Requests for references are common in many purchasing decisions.
I got an email recently from a customer in the Caribbean Islands who was challenged by a prospect to provide some references right from the start of the sales process.
Read on to hear about Brian’s dilemma and my sales advice for him…
I work for a high-end construction materials distributor in the Caribbean Islands. There’s a project for a large-scale hotel expansion getting underway on the island and the contact for them is their States-based architect. I contacted him with an introductory email (no phone number was available) where I let him know the caliber of projects that we work on.
From what I have gathered through talking with others involved in it, this type of project goes hand in hand with the type of materials we provide. In that first email I asked him a few basic questions to see if my recon was accurate and to see when he would be down here again.
His first reply was asking for a list of references.
I kindly responded that due to the type of clientele we deal with, I cannot reveal contact information of my clients but that I can name off a few projects we’ve worked on and the materials we’ve provided.
His response was that he needed contractor names and contact info, not client names.
For me, it’s all one in the same. References are never used down here due to the small community at work in the industry; it’s a cultural thing more than anything. I explained this way of doing things and encouraged him to contact the island-based architect he is working with on the project to find out some more about us, as we have worked with him in the past. I finished by explaining that I don’t even know if we’ll be a good fit until I know a bit more about the project.
His response, now getting a bit aggressive (i.e. "I believe it was you who contacted me…") affirmed his ambitions to work with the best and most capable and that references were a pre-requisite for starting any sort of working relationship.
Getting frustrated, I’m considering that this may not be a client for us to work with. Got any advice? Thanks.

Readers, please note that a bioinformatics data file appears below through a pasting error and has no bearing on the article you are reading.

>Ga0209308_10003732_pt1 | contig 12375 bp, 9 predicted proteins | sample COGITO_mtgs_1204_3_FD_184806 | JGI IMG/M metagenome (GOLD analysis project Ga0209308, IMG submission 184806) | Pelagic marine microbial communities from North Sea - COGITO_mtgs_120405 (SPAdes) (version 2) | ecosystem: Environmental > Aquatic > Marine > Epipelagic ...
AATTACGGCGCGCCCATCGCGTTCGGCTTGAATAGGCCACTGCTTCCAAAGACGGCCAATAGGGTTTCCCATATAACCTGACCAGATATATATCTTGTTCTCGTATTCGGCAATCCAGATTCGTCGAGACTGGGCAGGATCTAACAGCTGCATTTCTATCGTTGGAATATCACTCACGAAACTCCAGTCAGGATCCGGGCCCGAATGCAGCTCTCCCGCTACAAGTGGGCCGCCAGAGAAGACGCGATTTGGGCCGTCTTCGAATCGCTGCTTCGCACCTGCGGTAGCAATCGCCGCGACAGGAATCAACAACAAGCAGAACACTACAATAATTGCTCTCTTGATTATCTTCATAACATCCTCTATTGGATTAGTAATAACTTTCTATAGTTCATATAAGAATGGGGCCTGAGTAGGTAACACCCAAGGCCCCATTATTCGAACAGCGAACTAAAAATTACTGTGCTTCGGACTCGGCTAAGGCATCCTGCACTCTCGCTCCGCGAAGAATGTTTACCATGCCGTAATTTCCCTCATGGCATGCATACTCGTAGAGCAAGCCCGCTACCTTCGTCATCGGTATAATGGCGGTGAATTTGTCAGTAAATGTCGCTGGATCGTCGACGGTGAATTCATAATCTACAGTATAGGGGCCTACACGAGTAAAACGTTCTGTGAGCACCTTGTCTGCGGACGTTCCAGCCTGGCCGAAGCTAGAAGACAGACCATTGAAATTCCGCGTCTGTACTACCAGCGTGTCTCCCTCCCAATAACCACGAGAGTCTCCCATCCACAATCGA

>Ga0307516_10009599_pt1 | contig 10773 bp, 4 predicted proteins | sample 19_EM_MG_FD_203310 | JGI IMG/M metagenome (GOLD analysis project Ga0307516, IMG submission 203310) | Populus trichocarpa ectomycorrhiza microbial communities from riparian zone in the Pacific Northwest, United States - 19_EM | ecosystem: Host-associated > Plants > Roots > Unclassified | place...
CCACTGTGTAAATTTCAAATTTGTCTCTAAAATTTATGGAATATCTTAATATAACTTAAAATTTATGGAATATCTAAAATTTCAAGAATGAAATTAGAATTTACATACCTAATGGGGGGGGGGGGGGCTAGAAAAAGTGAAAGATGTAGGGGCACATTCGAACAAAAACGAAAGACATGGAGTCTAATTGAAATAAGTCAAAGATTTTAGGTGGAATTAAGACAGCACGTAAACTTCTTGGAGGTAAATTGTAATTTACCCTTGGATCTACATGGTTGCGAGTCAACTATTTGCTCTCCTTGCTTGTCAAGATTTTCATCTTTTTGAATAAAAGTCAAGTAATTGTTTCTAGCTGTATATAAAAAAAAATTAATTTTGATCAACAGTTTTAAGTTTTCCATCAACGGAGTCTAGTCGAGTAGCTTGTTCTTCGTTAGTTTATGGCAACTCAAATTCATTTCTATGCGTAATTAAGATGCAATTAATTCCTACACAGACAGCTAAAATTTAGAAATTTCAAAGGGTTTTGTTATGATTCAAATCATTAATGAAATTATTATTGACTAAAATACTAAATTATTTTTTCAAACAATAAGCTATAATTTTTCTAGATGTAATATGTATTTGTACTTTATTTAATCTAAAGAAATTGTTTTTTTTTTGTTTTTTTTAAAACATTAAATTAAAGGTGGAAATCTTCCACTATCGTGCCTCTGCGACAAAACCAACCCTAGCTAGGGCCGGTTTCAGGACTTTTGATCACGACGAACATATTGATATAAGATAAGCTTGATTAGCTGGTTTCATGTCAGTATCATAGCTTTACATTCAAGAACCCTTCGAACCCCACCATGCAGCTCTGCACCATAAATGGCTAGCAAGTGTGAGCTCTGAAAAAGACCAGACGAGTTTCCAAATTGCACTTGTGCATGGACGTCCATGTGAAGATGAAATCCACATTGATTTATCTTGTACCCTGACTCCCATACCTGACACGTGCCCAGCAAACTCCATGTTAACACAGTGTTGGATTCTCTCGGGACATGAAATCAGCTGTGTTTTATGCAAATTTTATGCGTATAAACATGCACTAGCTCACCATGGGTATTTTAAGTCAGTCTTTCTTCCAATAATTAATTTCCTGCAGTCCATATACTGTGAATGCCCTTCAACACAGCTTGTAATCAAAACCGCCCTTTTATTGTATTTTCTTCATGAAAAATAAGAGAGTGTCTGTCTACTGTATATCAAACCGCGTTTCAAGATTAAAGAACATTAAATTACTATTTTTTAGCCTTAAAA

Thank you for your email Brian.
Prospects can be a pain, and that is why we have to take and stay in control over each and every deal we engage.
Your right not to offer references up front this early in the sales process.
You did an excellent job of offering the names of projects where your materials were used. This is good because what you are showing him is the *results* of doing business with you by way of references without actually giving the reference contact information.
Reference requests are a legitimate request by a prospect in many purchase decisions. It’s important to realize that. Where you live and work may be a tight, close community, but your prospect is not a part of that right now, and he has his concerns and fears that you must deal with.
References are also a resource you must protect, because if you give out contact information too often, then your references will get overused and will stop taking calls for you.
The way I have always handled reference requests is to make it a last step in the sales process. This is a simple matter to let the prospect know that he can have reference contact information as a "confirming step" to reassure his decision once he is ready to do business with you.
The beauty of this approach is it meets the needs of both you and your prospect. He may not like the fact that you are putting him off, but if you can show that you are the kind of A-player he should be dealing with, then he will ultimately decided to play your way.
So what else can you do?
Continue positioning yourself as the A-player here. Send photos of your completed projects. Get a testimonial from your local island-based architect.
See if you can a few customers to give you written testimonials and agree to act as a reference on a very limited and infrequent basis. Use the testimonials now and while leaving the names off, and let your prospect know that he can have those later if he wants when he gets to that "last step" with you.
Sell with Pride,